Amanita muscaria var. aureola

Amanita muscaria var. aureola

The Cocc fals (Amanita muscaria var. Aureola (Kalchbr.) Quél., 1886) is a basidiomycete fungus belonging to the Amanitaceae family.

Systematics –
From the systematic point of view it belongs to the Eukaryota Domain, Fungi Kingdom, Basidiomycota Division, Basidiomycetes Class, Agaricales Order, Amanitaceae Family and therefore to the Amanita Genus and to the A. muscaria var. halo.
They are obsolete synonyms:
– Agaricus aureolus Kalchbr. 1873;
– Amanita aureola (Kalchbr.) Sacc .;
– Amanita muscaria f. aureola (Kalchbr.) J.E. Lange.

Etymology –
The term Amanita comes from the Greek ἀμᾱνῖται amanítai, a name given by the ancient Greeks to the mushrooms coming from the monteμᾱνoς Ámanos mountain of Asian Turkey.
The specific muscaria epithet derives from the custom that in Northern Europe pieces of the mushroom were put in water or milk to attract flies that remained stunned.
The name of the halo variety for the faintly golden color of the carpophore.

Geographic Distribution and Habitat –
Amanita muscaria var. aureola is a symbiotic fungus, not very widespread, which grows in summer, solitary, in deciduous or coniferous woods, especially of spruce (Picea abies) and birch (Betula pendula).

Recognition –
This mushroom is recognized by the hat of 40-80 mm in diameter, with a hemispherical shape, then convex, plane-convex, with a fleshy consistency, with a smooth, separable, bright cuticle, yellow-orange, orange, orange-red, with a regular margin, sometimes with rare fleeting white flaky warts.
The gills are free at the stem, dense, wide, interspersed with lamellulae, white, whitish, finely flaky, concolorous lamellar thread.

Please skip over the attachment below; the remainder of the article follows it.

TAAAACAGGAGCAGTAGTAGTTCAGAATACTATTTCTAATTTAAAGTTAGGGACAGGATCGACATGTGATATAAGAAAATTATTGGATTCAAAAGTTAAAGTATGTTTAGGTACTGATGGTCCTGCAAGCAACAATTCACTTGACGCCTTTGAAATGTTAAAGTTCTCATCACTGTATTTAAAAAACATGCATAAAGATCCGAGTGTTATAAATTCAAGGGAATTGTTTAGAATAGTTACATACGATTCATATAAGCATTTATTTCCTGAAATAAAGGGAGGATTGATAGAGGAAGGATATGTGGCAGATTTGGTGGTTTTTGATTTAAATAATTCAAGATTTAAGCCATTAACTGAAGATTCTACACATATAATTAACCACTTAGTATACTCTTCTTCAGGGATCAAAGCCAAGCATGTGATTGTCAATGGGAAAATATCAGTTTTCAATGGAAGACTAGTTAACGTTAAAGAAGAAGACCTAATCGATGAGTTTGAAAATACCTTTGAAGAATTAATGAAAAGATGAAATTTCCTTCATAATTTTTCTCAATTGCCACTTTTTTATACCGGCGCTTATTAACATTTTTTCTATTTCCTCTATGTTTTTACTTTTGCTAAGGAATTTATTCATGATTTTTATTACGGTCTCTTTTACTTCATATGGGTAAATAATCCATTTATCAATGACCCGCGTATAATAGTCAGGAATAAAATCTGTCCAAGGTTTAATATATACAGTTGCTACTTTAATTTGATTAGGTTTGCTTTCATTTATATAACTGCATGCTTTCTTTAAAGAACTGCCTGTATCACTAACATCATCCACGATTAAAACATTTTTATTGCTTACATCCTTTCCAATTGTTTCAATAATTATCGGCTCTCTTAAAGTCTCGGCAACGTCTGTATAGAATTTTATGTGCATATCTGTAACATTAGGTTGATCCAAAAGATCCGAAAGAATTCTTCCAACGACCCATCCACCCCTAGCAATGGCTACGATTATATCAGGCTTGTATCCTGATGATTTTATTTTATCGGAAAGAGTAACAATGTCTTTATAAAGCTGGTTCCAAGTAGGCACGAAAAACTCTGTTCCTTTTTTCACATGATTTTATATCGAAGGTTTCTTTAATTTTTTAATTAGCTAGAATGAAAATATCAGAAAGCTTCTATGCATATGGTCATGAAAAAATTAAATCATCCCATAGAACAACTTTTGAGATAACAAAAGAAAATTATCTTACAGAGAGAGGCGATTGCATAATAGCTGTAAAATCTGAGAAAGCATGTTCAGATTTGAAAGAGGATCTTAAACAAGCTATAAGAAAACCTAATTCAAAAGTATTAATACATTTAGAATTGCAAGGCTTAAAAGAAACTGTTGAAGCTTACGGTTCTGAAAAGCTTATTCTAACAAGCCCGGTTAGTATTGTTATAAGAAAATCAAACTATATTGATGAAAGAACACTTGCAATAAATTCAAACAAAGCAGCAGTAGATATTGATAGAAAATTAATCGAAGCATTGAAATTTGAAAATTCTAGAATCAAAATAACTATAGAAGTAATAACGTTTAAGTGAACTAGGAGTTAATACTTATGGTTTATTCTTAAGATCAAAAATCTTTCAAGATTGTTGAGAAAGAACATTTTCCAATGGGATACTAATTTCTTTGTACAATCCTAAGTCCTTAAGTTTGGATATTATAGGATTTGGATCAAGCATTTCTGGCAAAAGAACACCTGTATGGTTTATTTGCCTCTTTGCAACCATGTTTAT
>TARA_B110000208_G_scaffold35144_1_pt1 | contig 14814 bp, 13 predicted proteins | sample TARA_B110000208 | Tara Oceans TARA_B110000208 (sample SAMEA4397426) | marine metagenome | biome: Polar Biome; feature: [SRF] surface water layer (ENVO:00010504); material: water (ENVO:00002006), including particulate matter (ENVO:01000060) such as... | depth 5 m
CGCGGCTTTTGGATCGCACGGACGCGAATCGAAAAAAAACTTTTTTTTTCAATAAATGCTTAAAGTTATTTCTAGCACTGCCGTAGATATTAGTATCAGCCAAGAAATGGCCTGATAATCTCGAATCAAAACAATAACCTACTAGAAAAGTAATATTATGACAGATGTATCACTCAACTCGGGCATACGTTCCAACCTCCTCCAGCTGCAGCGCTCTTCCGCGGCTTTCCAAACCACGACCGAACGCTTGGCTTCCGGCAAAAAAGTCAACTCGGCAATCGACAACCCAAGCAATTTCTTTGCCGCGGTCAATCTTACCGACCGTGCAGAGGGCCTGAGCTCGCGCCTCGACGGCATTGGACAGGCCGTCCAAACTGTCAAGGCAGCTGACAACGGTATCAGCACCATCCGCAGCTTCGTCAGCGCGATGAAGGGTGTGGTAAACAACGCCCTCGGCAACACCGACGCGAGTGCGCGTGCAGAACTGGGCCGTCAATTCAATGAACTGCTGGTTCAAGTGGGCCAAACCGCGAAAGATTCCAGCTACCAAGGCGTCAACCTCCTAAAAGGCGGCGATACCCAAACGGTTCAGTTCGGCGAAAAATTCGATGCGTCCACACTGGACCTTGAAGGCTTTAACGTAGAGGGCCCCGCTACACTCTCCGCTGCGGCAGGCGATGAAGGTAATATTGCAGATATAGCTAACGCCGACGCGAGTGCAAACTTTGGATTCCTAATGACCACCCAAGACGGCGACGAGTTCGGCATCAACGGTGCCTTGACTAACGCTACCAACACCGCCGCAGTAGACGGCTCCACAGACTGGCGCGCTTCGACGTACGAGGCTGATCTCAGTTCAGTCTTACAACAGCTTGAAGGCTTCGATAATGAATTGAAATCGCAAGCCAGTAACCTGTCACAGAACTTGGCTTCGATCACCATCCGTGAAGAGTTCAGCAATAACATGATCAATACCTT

The stem is 80-120 mm, cylindrical in shape, slender, enlarged at the base into a full ovoid bulb, then pithy, white in color, pruinose at the apex, under the irregularly flocky ring.
The upper ring is pendulous, membranous, broad, with a flaky and jagged edge, white in color, finely striated in the upper part.
The volva is white, fragile, semi-free, dissociated into fluffy ± concentric circles, adhering to the bulb.
The flesh is firm, then quite fragile, white in color, under the yellow-orange cuticle, with a light, pleasant smell and taste.
Under the microscope, white ellipsoidal spores of 9.0-11.2 x 6.5-7.5 µm, not amyloid, can be seen.

Cultivation –
Amanita muscaria var. aureola is a fungus with no interest in cultivation due to its toxicity.

Customs and Traditions –
This mushroom is distinguished from Amanita muscaria for its orange cap without warts, the volva dissociated into almost annular fragments and not very adherent to the bulb.
Furthermore, this variant of Amanita muscaria proved to be particularly dangerous because it is often confused by the more inexperienced with Amanita caesarea due to the orange cap and free from white warts.
It is distinguished from Amanita caesarea for the stem and white gills and for the non-membranous volva, attached and not free.
It is a poisonous mushroom that causes neurotropic intoxications, such as Amanita muscaria, from which it differs for the volva with almost annular fragments and for the lack of warts on the cuticle of the cap.

Preparation Method –
Amanita muscaria var. aureola is a mushroom not to be collected not only for its poisonousness but because it is quite rare.

Guido Bissanti

– Wikipedia, the free encyclopedia.
– Cetto B., 2008. Real mushrooms, Saturnia, Trento.
– Pignatti S., 1982. Flora of Italy, Edagricole, Bologna.
– Conti F., Abbate G., Alessandrini A., Blasi C. (edited by), 2005. An annotated checklist of the Italian vascular flora, Palombi Editore.

Warning: Pharmaceutical applications and alimurgical uses are indicated for informational purposes only, they do not represent in any way a medical prescription; we therefore decline all responsibility for their use for curative, aesthetic or food purposes.

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